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I have the following class:

class MySelectBox {
    public MySelectBox(Provider<Map<? extends Object, ? extends Object>> providerArrayIdToLabel) {
        ...
    }
}

And I'm trying to pass this in code that uses this class:

new MySelectBox(new Provider<Map<Long, String>>{
    ... my implementation of Provider ...
});

The compiler gives the following error:

The constructor MySelectBox(new Provider<Map<Long,String>>(){}) is undefined

Why? Why is the method undefined? What should I change in the constructor's signature to make it accept Provider<Map<Long, String>>

Note: the Provider interface is:

public interface Provider<T> extends javax.inject.Provider<T> {
  T get();
}
share|improve this question
    
Your MySelectBox instantiation code doesn't look like it even compiles. Can you double-check? – Tees Maar Khan Dec 15 '12 at 14:40
    
Fixed the question – Basil Musa Dec 15 '12 at 14:44
up vote 5 down vote accepted

Change the declaration of the MySelectBox constructor to this:

public MySelectBox(Provider<? extends Map<? extends Long, ? extends String>> providerArrayIdToLabel) 
share|improve this answer
    
? extends Long will accept Long and... what else ? (the same for String). – Costi Ciudatu Dec 15 '12 at 15:36
    
I would still need to pass different object types, not just ? extends Long or ? extends String. – Basil Musa Dec 15 '12 at 18:19
    
I will accept this as a correct answer although all of the answers below are neat and valid solutions. – Basil Musa Dec 15 '12 at 18:20

To expand on the answers, your title is wrong and does not reflect the question. You can pass a Map<Long, String> into a Map<? extends Object, ? extends Object>. That's not the problem. You can't pass a Provider<X> to a Provider<Y> if X and Y are different (here X is Map<Long, String> and Y is Map<? extends Object, ? extends Object>). It doesn't matter if X is a subtype of Y. This is just like you can't pass Provider<String> to a Provider<Object> even though String is a subtype of Object. However, if you use a wildcard at the top level, that will allow you to allow subtypes -- you can pass Provider<X> to a Provider<? extends Y>.

share|improve this answer

That's the effect of the Java generics being invariant.

Since that map is passed to the constructor, I think the best fix would be to declare the key and value types as class generics, so each instance will hold a map of specific keys and values:

class MySelectBox<K, V> {
    public MySelectBox(Provider<Map<K, V>> map) {}
}

Now you can safely write:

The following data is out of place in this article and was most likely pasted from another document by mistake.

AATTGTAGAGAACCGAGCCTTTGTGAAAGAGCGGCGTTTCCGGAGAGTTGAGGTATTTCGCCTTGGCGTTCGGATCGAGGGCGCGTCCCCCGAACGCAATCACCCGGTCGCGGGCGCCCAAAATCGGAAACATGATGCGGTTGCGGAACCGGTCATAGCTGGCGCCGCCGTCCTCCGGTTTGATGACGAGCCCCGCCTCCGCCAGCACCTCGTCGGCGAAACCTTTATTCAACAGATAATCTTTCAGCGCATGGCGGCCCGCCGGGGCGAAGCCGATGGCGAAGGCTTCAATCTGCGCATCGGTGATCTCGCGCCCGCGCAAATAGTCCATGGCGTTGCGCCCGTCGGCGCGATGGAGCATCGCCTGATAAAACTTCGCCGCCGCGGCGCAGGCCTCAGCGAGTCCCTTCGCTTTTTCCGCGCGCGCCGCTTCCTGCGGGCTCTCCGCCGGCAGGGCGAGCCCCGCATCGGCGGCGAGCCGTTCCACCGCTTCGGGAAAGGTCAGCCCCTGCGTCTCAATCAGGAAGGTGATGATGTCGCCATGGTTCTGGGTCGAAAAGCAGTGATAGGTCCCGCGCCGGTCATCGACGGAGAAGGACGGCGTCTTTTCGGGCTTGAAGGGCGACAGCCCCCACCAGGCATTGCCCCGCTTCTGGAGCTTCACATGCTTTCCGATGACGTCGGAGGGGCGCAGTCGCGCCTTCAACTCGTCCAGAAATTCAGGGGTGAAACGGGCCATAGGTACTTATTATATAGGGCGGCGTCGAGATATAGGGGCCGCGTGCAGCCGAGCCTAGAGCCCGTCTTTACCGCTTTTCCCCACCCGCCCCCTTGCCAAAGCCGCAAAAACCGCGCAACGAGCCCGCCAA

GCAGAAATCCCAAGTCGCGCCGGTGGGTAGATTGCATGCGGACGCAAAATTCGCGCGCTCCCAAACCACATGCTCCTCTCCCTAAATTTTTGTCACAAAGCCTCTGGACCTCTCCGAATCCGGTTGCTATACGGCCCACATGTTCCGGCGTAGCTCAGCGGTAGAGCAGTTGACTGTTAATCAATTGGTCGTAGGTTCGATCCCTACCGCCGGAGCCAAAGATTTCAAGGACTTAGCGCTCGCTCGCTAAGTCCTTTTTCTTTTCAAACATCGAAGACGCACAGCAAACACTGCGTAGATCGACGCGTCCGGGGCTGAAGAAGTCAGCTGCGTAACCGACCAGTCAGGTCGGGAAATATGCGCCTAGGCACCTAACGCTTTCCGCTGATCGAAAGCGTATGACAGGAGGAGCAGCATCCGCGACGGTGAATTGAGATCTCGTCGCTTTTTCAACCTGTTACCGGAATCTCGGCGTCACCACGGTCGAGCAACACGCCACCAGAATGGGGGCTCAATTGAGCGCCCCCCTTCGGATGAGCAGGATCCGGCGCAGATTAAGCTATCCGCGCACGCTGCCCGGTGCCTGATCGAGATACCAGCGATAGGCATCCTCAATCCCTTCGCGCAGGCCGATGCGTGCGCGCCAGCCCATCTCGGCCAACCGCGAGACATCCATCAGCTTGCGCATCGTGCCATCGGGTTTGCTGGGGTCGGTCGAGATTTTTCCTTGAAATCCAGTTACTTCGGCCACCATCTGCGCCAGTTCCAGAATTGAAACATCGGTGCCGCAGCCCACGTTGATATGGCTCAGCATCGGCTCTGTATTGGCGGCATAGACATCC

new MySelectBox<Long, String>(new Provider<Map<Long, String>>());
share|improve this answer
    
I would change MySelectBox<K, V> to be MySelectBox<K extends Long, V extends String> to reflect the type restrictions implied in the original post. Your answer is clean and wise. – ditkin Dec 15 '12 at 15:29
    
@ditkin: ? extends Long/String is pretty useless, as both those classes are final. It would make sense though (depending on the actual usecase) to have ? super Long, ? super String. – Costi Ciudatu Dec 15 '12 at 15:31
    
@ditkin: besides, the original post seems to imply no restriction: ? extends Object means just ? or T if you need to give it a name. – Costi Ciudatu Dec 15 '12 at 22:00
    
why make the class generic if it the type variables are not needed in the rest of the class? – newacct Dec 15 '12 at 22:05
    
I suppose that class exposes or uses something like getProvider() or getProviderMap() and a bit of type safety can help there. – Costi Ciudatu Dec 15 '12 at 23:34

Change your code to

    new MySelectBox(new Provider<Map<?, ?>>() {
        @Override
        public Map<Long, String> get() {
            return null;
        }
    });

Here's my attempts at an explanation (which might be wrong, because I also have a hard time with generics):

The compiler doesn't know that a Provider only creates objects. It thinks that a Provider<Map<?, ?>> is an object that is able to hold instances of Map<?, ?> (just like a List<Map<?, ?>>). And since a Provider<Map<?, ?>> is supposed to be able to hold maps containing anything as keys, and anything as values, a Provider<Map<Long, String>> is not a valid type substitution. Indeed, a Provider<Map<Long, String>> can only hold instances of Map<Long, String>.

share|improve this answer
    
Provider<Long, String> is not a valid type substitution. You meant Map<Long, String>, right? – Basil Musa Dec 15 '12 at 18:11
    
Yes, that's what I meant. I'll fix it. Thanks. – JB Nizet Dec 15 '12 at 18:15

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